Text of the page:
So here’s how the idea developed: The first move was to decide that there should be something special in the middle, which is where you’re furthest from the city. Working edible gardens need a place for the work of the harvest, and the time of harvest has been an occasion for festivals throughout human history, so it seemed appropriate to put the place of the harvest at the center of the block. And because the block is square and urban, a harvest place that is round and green seemed to be the perfect counterpoint on several levels.
That mammoth block size was the very next thing that had to be addressed. Portland is famous for its walkability in part because of its very small block size, where block faces are around 195 feet per side. Dividing the Mormon Block in thirds creates sub-blocks with similar block face dimensions once you take out the width of the sub-block passages. And in order to create the best walkability, there should be corner entries as well, which create iconic flatiron buildings. All told, this scheme creates twelve gateways into the garden: four at the corners and two along each side.
So the basic scheme was set: enter through the city walls at the twelve gateways and proceed along narrow, curving, hedged pathways through the garden to the place of the harvest. Here’s the basic idea of one of those pathways. But should they just curve in one direction, like giant turbine blades? Doing this would give you no choices along the way from the city streets to the center of the garden, making each path pretty much identical. Once you’ve walked one, you’ve pretty much walked them all. So I decided there should be intersections along the way. But how, and how many?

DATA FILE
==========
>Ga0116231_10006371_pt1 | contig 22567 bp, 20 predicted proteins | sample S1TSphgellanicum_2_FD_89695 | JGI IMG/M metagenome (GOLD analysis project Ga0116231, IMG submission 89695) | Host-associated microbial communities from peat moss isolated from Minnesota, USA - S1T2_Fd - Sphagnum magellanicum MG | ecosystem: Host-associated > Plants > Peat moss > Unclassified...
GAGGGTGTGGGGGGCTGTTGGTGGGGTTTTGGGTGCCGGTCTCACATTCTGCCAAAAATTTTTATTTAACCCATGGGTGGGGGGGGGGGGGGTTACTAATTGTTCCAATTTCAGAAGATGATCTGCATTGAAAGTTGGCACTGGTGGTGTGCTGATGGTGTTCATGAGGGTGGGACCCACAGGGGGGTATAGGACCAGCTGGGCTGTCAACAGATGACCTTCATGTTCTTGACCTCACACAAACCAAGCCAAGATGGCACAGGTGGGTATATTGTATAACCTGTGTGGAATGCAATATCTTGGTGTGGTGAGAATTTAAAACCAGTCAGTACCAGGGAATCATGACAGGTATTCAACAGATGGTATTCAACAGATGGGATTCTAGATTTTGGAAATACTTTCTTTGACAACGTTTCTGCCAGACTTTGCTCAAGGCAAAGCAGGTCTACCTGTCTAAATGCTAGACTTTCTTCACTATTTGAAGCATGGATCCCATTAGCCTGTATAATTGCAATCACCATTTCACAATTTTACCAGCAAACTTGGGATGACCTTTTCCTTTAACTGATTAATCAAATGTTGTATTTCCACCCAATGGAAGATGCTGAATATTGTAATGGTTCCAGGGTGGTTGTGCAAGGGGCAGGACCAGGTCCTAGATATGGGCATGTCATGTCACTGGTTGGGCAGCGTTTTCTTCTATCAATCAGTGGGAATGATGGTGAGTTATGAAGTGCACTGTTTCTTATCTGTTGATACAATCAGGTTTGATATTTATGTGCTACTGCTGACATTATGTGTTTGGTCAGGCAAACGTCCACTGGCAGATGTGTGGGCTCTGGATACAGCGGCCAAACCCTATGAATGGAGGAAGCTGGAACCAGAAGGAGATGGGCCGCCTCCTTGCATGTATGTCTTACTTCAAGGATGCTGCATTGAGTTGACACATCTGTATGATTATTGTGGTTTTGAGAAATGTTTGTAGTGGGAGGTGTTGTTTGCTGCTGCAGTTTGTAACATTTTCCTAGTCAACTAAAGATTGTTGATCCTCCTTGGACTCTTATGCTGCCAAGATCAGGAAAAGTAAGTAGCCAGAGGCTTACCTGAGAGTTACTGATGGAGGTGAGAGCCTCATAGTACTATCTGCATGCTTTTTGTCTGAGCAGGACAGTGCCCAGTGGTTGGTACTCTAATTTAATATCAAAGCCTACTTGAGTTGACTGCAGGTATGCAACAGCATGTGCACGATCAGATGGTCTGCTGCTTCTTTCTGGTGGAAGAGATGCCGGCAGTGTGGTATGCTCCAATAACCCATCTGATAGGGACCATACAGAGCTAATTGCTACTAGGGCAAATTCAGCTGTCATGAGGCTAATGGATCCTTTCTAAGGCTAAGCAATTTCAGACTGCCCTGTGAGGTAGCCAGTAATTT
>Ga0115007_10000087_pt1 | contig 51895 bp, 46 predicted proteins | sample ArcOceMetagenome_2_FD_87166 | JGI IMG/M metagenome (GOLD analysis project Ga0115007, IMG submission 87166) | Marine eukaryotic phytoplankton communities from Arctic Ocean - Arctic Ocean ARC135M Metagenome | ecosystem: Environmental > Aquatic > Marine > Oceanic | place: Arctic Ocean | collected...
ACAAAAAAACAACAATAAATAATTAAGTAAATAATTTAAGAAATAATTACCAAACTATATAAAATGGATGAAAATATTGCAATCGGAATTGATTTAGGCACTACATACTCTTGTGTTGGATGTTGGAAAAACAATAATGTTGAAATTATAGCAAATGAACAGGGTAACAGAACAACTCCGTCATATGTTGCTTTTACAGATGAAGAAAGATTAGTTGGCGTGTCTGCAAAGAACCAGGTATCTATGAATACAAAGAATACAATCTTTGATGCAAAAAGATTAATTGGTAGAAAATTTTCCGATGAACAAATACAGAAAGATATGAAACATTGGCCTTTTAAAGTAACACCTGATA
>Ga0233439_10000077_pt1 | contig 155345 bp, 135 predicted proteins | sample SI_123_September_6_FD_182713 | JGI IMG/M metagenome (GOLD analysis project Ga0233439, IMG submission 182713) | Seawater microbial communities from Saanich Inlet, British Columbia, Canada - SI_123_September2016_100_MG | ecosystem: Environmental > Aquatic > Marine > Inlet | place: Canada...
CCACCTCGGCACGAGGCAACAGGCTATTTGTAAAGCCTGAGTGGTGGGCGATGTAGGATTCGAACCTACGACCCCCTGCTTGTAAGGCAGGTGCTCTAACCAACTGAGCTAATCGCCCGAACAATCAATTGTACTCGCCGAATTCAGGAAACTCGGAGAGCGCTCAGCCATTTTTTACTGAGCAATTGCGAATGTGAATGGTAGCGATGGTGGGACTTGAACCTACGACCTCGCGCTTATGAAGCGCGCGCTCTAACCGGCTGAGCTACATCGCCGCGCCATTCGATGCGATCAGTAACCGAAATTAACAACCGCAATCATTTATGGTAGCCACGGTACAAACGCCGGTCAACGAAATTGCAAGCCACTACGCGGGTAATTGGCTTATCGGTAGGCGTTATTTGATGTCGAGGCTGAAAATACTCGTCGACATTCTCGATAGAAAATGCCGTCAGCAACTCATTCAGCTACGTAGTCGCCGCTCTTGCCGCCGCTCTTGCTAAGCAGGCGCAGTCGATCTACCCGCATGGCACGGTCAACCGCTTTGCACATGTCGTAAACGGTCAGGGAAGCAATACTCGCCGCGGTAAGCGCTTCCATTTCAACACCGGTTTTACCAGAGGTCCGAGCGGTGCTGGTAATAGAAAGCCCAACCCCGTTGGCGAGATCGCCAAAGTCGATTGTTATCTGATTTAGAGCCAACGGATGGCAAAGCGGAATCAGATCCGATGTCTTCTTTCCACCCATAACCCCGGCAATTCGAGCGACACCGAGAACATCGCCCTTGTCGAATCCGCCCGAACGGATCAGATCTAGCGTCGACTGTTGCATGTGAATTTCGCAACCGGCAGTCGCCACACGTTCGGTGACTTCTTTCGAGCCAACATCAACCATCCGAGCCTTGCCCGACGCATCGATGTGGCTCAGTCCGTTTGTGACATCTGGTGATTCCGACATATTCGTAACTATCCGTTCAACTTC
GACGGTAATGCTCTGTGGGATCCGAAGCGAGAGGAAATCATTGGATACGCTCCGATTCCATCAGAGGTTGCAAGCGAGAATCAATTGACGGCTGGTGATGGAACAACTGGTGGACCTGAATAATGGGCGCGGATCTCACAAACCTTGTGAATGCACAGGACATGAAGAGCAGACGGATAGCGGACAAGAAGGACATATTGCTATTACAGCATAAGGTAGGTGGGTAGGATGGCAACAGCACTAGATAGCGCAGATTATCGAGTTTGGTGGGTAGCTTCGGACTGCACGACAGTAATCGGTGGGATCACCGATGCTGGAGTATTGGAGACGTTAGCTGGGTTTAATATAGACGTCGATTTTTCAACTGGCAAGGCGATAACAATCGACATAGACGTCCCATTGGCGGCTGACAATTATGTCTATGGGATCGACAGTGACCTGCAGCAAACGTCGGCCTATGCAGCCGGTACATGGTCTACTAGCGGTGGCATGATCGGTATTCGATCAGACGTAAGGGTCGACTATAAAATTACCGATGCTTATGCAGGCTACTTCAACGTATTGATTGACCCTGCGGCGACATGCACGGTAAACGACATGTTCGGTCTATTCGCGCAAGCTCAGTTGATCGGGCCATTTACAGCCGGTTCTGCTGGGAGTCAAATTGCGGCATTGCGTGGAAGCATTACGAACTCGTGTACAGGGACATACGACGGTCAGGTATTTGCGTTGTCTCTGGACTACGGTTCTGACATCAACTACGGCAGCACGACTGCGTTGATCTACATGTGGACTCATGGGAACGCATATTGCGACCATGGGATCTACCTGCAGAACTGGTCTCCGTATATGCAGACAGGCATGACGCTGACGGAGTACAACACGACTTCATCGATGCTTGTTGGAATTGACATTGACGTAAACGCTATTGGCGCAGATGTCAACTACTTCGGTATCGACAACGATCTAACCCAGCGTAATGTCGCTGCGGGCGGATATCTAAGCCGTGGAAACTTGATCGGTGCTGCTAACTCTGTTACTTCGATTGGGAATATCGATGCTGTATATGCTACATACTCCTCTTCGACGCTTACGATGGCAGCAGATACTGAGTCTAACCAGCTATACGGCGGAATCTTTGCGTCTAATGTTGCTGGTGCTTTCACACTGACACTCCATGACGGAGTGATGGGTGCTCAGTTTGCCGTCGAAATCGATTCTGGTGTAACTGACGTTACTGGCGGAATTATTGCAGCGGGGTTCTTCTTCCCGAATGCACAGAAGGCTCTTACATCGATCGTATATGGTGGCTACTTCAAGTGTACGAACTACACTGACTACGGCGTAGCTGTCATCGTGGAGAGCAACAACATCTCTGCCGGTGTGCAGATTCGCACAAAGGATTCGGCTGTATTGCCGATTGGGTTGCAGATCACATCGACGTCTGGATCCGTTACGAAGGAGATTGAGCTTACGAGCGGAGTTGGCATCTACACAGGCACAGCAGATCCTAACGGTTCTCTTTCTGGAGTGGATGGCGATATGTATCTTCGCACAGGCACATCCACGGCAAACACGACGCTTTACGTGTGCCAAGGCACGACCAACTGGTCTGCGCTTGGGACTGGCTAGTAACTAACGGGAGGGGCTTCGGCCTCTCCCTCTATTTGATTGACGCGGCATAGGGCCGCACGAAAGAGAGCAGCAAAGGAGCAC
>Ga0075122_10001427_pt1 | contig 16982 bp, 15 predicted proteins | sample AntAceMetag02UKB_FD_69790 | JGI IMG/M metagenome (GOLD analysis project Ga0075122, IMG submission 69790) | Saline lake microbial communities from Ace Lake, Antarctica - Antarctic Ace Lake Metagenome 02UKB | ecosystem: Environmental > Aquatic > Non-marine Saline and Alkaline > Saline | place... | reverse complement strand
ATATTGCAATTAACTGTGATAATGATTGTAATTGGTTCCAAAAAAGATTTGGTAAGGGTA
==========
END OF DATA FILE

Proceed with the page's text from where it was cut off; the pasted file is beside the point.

Intersections are easy if you run the pathways both to the right hand side and to the left. How much should they curve? Curve too little, and it’s pretty much a straight shot to the center. Curve too much, and each of the plots of the garden becomes tiny as the block is eaten up with too much roadway. A perfect balance seemed to be to lay out the pathways for seven intersections between the city sidewalks and the place of the harvest. At each of the seven intersections, you could turn right, or left, going further out or further in. And so your path from each of the twelve gates to the place of the harvest could take innumerable paths as you selected your way through the seven circles of choices.
So that’s how the paths laid out. You’ll also notice a few more things: The twelve cottages scattered around the outer edges of the garden house the gardeners. Bio-intensive gardens this big would be full-time work for these twenty-four people (with maybe some occasional help from their children.) Just outside their cottages, at the outer circle, is the orchard border that further frames the green circle of the garden. And the innermost circle of sunburst-shaped buildings are the sheds where the tools of the garden and the tools of the harvest are stored.
There are other stories here as well, but I’ve gone on long enough. What do you see?
Steve, this is a great idea and so well written. Thank you.
Neat solution, Steve!
Steve, I love this design because of the beauty and embedded meaning, but also the functionality. I don't know if you've considered or were influenced by Mormon doctrine or not but there are some interesting relationships revealed in your description.
Tod Robbins · Saratoga Springs, Utah
Thanks for running us through your process. The finished design is really beautiful and functional. I recently read "Nineteenth-Century Mormon Architecture and City Planning" (http://www.amazon.com/Nineteenth-Century.../dp/0195075056) by C. Mark Hamilton. It's a great overview of the "City of Zion" or "Zion Plat" urban design and Mormon structures. Anyhow, give it a read if you haven't already.
I don't know if the Mormon Block needs re-inventing. If you understand the original idea, it's pretty awesome in its original form. But the ideas presented here are fantastic.